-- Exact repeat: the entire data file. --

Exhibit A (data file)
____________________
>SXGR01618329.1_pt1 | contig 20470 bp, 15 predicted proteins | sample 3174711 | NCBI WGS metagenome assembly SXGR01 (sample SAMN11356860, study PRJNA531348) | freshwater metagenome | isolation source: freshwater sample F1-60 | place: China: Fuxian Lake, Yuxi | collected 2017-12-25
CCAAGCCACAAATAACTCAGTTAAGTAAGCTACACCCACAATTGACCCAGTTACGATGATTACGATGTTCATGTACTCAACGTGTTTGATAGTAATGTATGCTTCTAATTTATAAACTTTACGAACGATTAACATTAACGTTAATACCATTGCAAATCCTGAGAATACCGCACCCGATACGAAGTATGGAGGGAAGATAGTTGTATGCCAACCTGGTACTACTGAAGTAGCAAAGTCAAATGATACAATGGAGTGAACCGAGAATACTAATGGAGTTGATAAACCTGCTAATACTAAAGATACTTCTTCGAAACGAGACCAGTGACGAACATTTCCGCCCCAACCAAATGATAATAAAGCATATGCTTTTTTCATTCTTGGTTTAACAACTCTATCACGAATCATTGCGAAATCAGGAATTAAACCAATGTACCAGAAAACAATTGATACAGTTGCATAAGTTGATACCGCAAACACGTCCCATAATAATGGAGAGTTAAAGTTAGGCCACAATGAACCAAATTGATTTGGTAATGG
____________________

>SXGR01618329.1_pt1 | contig 20470 bp, 15 predicted proteins | sample 3174711 | NCBI WGS metagenome assembly SXGR01 (sample SAMN11356860, study PRJNA531348) | freshwater metagenome | isolation source: freshwater sample F1-60 | place: China: Fuxian Lake, Yuxi | collected 2017-12-25
CCAAGCCACAAATAACTCAGTTAAGTAAGCTACACCCACAATTGACCCAGTTACGATGATTACGATGTTCATGTACTCAACGTGTTTGATAGTAATGTATGCTTCTAATTTATAAACTTTACGAACGATTAACATTAACGTTAATACCATTGCAAATCCTGAGAATACCGCACCCGATACGAAGTATGGAGGGAAGATAGTTGTATGCCAACCTGGTACTACTGAAGTAGCAAAGTCAAATGATACAATGGAGTGAACCGAGAATACTAATGGAGTTGATAAACCTGCTAATACTAAAGATACTTCTTCGAAACGAGACCAGTGACGAACATTTCCGCCCCAACCAAATGATAATAAAGCATATGCTTTTTTCATTCTTGGTTTAACAACTCTATCACGAATCATTGCGAAATCAGGAATTAAACCAATGTACCAGAAAACAATTGATACAGTTGCATAAGTTGATACCGCAAACACGTCCCATAATAATGGAGAGTTAAAGTTAGGCCACAATGAACCAAATTGATTTGGTAATGG